The ice diet.. easy way to lose weight?

hey guys… i was thinking about something… i dont have a weight problem but i have a few friends that do…

in any case. it seems like when its winter and im always cold, i can eat more and not really worry about gaining any weight, in the summer if i keep eating the same ill gain maybe 5lbs or so…

i came up with a theory, and all of you are completely free to tell me im wrong, please do… because i want to know if this is a valid arguement…

  1. being cold burns calories, as your body, instead of using the food you eat to turn you into a fatass, has to use it to heat your body and keep your internal temperature at ~98.6*

it seems partially true when you consider the south is hotter and thus fatter than the north… houston tx is the fattest city in the US… it just happens to be a hot humid nasty city. im sure there are fat people up north, but it seems like there are less, i could be wrong, this is just a guess.

  1. eating ice, or drinking very cold water does about the same thing, because in the case of ice , even if you chew it up, its still mostly frozen when you swallow (okay, maybe im the only one around here who eats ice… but… well, am i?) and once it gets down to your stomach, as i just read in another post about peeing = cold or something, it takes alot of energy to heat that water up… and eating alot of ice would theoretically make your body focus on trying to warm itself back up, instead of turning your food into fat cells or whatever…
    so… is there any truth to these?

and if so, could it / would it / does it make a noticeable difference in weight?
also, sorry if any of my wording is offensive to overweight people, all through elementary/middle school and partially through high school i was pretty overweight.

You might want to take a look at this thread: Burning calories–beer & icewater in the Comments on Cecil’s Columns forum.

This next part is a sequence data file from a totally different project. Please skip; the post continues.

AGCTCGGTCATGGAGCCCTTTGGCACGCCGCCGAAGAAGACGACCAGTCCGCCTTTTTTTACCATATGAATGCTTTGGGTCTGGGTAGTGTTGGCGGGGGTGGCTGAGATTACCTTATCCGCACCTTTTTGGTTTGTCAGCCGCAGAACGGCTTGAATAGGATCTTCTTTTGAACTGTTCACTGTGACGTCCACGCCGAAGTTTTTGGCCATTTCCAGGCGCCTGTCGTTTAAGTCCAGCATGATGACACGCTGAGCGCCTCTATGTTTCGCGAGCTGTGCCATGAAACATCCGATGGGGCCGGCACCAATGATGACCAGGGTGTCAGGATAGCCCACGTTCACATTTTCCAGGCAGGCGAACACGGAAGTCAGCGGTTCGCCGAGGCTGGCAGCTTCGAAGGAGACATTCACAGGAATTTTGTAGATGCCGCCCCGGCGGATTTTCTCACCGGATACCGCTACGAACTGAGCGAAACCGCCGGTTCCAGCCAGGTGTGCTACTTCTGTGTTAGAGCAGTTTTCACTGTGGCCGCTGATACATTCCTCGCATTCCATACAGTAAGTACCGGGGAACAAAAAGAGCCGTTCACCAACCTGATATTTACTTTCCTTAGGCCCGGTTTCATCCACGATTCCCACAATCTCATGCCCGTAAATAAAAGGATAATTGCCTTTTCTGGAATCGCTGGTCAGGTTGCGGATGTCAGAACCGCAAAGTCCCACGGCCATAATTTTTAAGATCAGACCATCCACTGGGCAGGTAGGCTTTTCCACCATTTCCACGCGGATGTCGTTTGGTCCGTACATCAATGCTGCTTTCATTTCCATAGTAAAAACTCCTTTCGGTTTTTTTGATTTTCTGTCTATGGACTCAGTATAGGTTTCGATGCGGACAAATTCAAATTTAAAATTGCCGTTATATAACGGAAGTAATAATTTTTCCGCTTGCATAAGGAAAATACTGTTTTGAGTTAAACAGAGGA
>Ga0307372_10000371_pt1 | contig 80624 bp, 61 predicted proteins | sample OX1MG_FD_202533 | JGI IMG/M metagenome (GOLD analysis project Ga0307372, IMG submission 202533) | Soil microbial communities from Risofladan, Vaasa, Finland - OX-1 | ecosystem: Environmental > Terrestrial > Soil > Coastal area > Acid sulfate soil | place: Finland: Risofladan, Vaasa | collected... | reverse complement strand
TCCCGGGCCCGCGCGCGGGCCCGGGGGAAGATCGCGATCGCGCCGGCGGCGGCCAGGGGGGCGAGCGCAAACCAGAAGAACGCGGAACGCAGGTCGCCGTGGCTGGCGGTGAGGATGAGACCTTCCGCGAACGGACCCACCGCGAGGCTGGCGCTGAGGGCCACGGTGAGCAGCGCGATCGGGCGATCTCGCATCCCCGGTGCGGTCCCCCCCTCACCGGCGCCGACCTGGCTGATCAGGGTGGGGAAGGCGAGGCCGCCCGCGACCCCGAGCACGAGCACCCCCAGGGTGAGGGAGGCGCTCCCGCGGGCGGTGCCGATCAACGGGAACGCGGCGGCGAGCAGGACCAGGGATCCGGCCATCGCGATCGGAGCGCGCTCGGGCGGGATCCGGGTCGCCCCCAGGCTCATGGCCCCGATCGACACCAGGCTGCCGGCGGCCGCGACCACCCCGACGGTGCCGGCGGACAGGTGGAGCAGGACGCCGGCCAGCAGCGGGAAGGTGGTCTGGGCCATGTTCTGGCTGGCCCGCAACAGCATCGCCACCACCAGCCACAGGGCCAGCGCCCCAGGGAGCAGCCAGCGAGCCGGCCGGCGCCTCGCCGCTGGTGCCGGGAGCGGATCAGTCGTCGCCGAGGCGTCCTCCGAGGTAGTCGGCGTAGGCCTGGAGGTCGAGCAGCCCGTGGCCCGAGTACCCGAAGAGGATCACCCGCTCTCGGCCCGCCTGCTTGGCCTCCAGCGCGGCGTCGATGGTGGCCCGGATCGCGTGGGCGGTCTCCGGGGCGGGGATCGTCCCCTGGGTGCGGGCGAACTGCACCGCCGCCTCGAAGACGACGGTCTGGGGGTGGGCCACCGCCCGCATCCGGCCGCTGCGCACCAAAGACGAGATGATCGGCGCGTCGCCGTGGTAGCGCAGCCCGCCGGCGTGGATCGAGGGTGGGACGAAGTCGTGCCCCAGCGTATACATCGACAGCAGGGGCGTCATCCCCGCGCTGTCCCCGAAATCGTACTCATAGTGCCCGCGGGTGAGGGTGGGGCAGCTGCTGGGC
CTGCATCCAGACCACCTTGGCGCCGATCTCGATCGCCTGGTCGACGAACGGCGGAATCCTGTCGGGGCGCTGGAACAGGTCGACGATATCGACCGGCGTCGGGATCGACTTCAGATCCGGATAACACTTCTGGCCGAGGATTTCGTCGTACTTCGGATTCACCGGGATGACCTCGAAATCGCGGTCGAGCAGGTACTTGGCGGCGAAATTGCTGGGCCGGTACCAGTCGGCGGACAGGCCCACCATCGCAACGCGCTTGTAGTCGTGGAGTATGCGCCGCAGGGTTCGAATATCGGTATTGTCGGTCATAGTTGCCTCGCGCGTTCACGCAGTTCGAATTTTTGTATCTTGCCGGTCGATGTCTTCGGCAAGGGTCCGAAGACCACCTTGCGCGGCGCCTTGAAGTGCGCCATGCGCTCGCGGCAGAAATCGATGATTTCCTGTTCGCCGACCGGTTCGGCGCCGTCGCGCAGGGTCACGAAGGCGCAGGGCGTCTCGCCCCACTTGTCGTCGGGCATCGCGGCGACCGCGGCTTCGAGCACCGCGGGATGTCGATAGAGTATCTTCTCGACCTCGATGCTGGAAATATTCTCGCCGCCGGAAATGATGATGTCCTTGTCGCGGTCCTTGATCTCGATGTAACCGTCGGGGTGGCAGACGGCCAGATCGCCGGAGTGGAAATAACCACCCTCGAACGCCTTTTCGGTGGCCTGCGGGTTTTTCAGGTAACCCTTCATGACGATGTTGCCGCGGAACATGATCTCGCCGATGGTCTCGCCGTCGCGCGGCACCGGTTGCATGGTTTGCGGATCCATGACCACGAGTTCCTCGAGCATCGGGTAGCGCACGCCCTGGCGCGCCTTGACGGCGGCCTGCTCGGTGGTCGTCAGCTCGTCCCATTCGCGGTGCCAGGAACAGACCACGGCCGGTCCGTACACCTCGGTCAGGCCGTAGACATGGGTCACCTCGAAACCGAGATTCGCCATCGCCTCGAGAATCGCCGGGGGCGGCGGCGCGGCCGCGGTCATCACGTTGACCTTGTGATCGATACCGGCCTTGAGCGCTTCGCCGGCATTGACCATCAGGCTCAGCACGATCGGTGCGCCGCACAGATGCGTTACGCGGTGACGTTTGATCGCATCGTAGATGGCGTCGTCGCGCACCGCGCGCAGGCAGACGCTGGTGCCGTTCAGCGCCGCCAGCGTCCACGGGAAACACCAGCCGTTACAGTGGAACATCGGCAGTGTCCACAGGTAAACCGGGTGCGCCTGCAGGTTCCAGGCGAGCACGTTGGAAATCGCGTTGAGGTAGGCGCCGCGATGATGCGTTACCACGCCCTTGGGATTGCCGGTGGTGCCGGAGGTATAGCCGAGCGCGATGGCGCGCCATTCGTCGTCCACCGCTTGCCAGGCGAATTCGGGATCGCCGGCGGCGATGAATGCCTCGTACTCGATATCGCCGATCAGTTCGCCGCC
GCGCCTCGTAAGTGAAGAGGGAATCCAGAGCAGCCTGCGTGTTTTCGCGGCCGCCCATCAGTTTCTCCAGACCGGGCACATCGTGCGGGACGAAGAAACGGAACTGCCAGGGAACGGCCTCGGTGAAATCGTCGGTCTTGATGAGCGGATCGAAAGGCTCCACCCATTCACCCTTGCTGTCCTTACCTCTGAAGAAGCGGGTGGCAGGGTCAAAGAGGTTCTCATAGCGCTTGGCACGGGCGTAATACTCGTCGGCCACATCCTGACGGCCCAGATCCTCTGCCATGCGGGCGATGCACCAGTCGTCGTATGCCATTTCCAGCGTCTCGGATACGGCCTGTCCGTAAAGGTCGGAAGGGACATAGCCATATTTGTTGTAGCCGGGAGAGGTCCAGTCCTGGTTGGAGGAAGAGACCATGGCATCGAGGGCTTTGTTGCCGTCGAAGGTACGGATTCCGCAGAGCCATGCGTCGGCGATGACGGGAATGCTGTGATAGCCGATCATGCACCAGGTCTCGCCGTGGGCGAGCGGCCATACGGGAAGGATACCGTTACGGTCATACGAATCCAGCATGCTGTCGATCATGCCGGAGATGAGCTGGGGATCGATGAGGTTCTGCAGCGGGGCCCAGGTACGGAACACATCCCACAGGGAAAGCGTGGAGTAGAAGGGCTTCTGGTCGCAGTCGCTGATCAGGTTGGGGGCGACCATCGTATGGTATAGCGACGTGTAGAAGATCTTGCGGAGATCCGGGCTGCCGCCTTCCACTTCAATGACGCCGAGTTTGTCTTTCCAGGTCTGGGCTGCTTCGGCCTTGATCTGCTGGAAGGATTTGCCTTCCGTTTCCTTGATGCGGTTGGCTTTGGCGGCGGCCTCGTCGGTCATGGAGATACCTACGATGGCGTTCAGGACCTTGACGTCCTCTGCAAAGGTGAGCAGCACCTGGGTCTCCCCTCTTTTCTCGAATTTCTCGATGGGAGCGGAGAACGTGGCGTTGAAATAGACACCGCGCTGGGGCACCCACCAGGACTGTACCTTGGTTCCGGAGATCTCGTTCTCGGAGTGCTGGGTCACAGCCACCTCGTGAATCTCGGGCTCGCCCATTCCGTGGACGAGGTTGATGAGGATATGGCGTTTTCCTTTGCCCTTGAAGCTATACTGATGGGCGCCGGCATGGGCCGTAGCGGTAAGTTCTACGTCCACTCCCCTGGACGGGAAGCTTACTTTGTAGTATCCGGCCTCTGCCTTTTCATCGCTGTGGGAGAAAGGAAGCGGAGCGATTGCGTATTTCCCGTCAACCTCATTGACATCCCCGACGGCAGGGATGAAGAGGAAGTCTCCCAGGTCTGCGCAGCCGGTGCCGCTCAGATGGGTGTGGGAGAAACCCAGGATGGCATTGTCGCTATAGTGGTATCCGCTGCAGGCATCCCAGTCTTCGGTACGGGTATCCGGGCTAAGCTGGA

The best and safest way to gain, or lose weight?

Go to your doctor.
Get a complete physical.
Follow the advice given of appropriate exercise and diet.

For what it’s worth, I live in houston and indeed, everyone here (other than myself) is at least 40 pounds overweight. It’s disgusting. And yeah, it is hot and humid and horrible.

Anyway, your theory is correct to an extent, but not practical for weight-loss goals. If you drink 8 8 oz. glasses of icewater a day you’ll burn 200 extra calories by the increased homeostasis activity than you would by drinking the same amount of water at room temperature.

The thing is, burning those 200 calories is not going to increase your metabolism, so it’s really not going to help lose weight. Most people are just glad to know this fact because they usually drink at least 8 bottles of cold beer a day, so the extra bonus of drinking it cold makes them feel warm and fuzzy inside. Not gonna lose weight though. Quit eating shitfood and get on a treadmill if you want to lose weight.

Are you saying that skipping a soda everyday won’t help you lose weight, or are you saying something else?

Follow RM Mentock’s link. This topic is and has been done to death in another thread.

Kalt, I agree about exercise, but as to your comment about burning 200 extra calories, the other thread contains links that show that (on the best view of it) what you say is a gross oversimplification, and at worst is completely wrong. Whether you will burn any extra calories at all is dependant on a complex array of factors, including external temperature etc.

At this point, that seems to be just an opinion.

As is always the case, whether we’re talking about food or water.

I’m not sure if drinking ice water will help you lose weight, but I lost a lot a weight a few summers ago by treading water in a very cold pool. I would tread water for 30 minutes per day, several days per week. I lost a lot of weight that way.

A while ago this question was asked on CBC Radio’s national science program, Quirks & Quarks. The question was written in by a listener, and they answered it as their “Question of the Week”.